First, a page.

* Euro still smarts from "Cyprus model" suspicions
* Little sign of contagion to Italy, Spain
* Yen under pressure ahead of April 3-4 BOJ meeting
* Commodity currencies shine on rising risk appetite after Wall St gains
TOKYO, March 27 (Reuters) - The euro hovered near a four-month low against the dollar on Wednesday after a rescue deal for Cyprus raised fears about financial stability in the currency bloc, while the yen dipped on hopes of more bond buying by the Bank of Japan.
Commodity currencies held firm after upbeat data on U.S. home prices helped to lift U.S. shares, with the Dow Jones Industrial Average hitting a new record and the S&P 500 coming within striking distance of its all-time closing high.
The euro traded flat at $1.2855 in early Asian trade, not far from four-month low of $1.2828 hit on Tuesday. Against a resurgent Australian dollar, it traded near the four-month low of A$1.2225 hit on Tuesday, fetching A$1.2274.
The common currency is still suffering from suspicions that bank depositors and bond holders may be forced to foot the bill in future rescue deals in the currency bloc following the Cyprus bailout.
Jeroen Dijsselbloem, head of the Eurogroup of finance ministers, raised the idea on Monday, saying that the rescue plan for Cyprus will serve as a model for resolving future euro -zone banking crises, but later appeared to backtrack saying Cyprus was a unique case, but the damage was already done.
"The euro still has downside risks. You never know what's coming up next," said a trader at a European bank.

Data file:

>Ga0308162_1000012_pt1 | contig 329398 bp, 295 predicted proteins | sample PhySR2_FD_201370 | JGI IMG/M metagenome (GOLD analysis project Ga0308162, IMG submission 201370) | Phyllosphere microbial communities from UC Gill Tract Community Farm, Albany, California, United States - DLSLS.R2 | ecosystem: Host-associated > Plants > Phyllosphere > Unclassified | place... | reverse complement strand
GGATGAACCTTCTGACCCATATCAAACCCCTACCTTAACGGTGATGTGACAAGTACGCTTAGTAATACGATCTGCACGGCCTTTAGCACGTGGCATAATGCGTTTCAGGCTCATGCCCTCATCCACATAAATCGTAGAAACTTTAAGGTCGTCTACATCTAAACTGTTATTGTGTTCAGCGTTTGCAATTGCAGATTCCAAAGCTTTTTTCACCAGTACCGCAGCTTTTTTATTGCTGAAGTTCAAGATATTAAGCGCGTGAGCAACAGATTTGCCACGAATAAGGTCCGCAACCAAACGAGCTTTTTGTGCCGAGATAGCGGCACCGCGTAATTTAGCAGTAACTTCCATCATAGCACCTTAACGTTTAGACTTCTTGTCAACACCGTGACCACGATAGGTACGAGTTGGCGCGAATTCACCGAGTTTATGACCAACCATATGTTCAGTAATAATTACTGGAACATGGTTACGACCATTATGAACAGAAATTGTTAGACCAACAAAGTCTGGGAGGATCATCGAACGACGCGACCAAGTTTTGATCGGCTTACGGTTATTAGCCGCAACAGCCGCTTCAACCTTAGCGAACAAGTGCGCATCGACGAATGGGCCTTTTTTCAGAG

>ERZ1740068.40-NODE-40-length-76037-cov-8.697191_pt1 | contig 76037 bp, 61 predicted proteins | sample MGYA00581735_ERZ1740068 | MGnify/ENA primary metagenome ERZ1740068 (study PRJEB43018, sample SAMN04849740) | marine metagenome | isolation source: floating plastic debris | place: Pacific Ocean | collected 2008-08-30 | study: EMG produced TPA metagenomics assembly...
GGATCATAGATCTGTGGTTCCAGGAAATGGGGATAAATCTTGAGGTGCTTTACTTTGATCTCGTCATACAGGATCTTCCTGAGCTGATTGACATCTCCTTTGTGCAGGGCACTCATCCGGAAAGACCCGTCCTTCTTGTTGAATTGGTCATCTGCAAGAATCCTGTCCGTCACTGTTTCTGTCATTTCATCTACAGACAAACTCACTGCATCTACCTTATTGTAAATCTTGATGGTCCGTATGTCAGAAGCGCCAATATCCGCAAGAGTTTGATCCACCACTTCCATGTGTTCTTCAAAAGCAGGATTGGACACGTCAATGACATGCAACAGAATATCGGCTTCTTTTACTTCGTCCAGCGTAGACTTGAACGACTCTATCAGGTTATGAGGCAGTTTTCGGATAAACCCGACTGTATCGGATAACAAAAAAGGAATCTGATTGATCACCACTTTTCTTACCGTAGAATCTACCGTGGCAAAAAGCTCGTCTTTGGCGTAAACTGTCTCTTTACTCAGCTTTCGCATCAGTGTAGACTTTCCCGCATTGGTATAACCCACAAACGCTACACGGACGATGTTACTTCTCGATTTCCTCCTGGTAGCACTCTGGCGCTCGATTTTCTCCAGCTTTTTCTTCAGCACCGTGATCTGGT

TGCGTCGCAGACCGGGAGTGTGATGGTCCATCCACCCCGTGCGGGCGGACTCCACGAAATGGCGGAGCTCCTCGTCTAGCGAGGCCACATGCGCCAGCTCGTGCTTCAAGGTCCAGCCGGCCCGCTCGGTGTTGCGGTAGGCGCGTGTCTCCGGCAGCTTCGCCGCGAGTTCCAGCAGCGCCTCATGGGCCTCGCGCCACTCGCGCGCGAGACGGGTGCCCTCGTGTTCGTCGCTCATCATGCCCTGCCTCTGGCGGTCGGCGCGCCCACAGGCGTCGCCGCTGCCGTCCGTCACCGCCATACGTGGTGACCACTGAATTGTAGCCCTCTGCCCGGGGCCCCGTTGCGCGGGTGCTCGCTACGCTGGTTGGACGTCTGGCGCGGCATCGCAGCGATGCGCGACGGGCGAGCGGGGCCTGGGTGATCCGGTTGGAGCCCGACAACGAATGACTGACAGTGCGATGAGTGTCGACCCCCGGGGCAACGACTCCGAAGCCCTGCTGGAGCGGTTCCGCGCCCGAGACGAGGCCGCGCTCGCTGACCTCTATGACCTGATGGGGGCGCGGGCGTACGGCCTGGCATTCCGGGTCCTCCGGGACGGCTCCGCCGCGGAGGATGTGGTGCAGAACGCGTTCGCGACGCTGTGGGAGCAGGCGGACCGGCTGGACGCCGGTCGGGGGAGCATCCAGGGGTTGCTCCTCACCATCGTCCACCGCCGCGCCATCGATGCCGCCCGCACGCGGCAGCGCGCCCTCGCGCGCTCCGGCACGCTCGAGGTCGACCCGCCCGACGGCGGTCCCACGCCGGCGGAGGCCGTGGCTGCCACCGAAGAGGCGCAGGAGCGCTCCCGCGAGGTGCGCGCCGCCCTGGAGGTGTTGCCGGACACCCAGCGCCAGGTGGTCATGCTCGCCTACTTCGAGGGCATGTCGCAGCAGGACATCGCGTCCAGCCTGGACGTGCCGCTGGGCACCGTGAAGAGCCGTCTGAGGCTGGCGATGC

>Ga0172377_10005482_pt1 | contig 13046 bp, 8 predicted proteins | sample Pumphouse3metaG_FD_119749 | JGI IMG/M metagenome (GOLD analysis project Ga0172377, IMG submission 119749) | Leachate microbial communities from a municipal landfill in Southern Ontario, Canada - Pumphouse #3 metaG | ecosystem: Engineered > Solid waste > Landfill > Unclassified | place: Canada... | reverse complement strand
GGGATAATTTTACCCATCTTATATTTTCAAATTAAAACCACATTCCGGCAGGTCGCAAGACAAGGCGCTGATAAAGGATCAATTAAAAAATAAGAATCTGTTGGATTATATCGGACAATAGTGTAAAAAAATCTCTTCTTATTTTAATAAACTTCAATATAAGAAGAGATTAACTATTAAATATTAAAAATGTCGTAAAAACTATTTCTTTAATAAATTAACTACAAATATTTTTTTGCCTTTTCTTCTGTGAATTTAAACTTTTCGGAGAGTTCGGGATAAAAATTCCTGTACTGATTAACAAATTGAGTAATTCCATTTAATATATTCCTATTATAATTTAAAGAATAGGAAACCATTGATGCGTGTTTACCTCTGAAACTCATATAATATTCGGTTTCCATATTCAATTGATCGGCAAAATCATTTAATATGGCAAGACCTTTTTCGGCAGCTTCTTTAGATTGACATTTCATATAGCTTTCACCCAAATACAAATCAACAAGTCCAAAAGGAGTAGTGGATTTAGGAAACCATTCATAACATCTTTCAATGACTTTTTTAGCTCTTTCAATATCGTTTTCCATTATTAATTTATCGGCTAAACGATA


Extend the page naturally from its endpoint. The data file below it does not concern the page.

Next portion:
"But some hedge funds are now covering short positions in the euro and I think the currency may stabilise for now," he also said.
The euro could stabilise for the Easter holidays. Some analysts also noted there is little sign of dreaded contagion to the euro zone's larger economies, such as Spain and Italy.
Their debt yields were well within recent ranges, thanks in part to the European Central Bank's bond buying scheme.
The euro also gained about 0.2 percent against the yen to 121.68 yen, as the Japanese currency fell on fresh expectations for major Bank of Japan's stimulus.
Japanese business daily Nikkei reported on Wednesday that the Bank of Japan will decide to expand its bond buying on April 3-4, the first policy review meeting under new Governor Haruhiko Kuroda.
The dollar also rose 0.2 percent to 94.53 yen, extending its rebound from one-week low of 93.53 yen.
Commodity currencies also held firm, helped by positive risk sentiment.
U.S. home prices posted their biggest year-on-year gain in six and a half years in January, in a sign the wounds inflicted by the 2008 financial crisis are healing, helping to boost Wall Street shares.
The Aussie traded at $1.0482, flat from late U.S. levels but near two-month high of $1.0497 hit on Tuesday.
The Canadian dollar was firm after gaining 0.5 percent on Tuesday to trade at C$1.0164 per U.S. unit, near one-month high of C$1.0160 hit on Tuesday.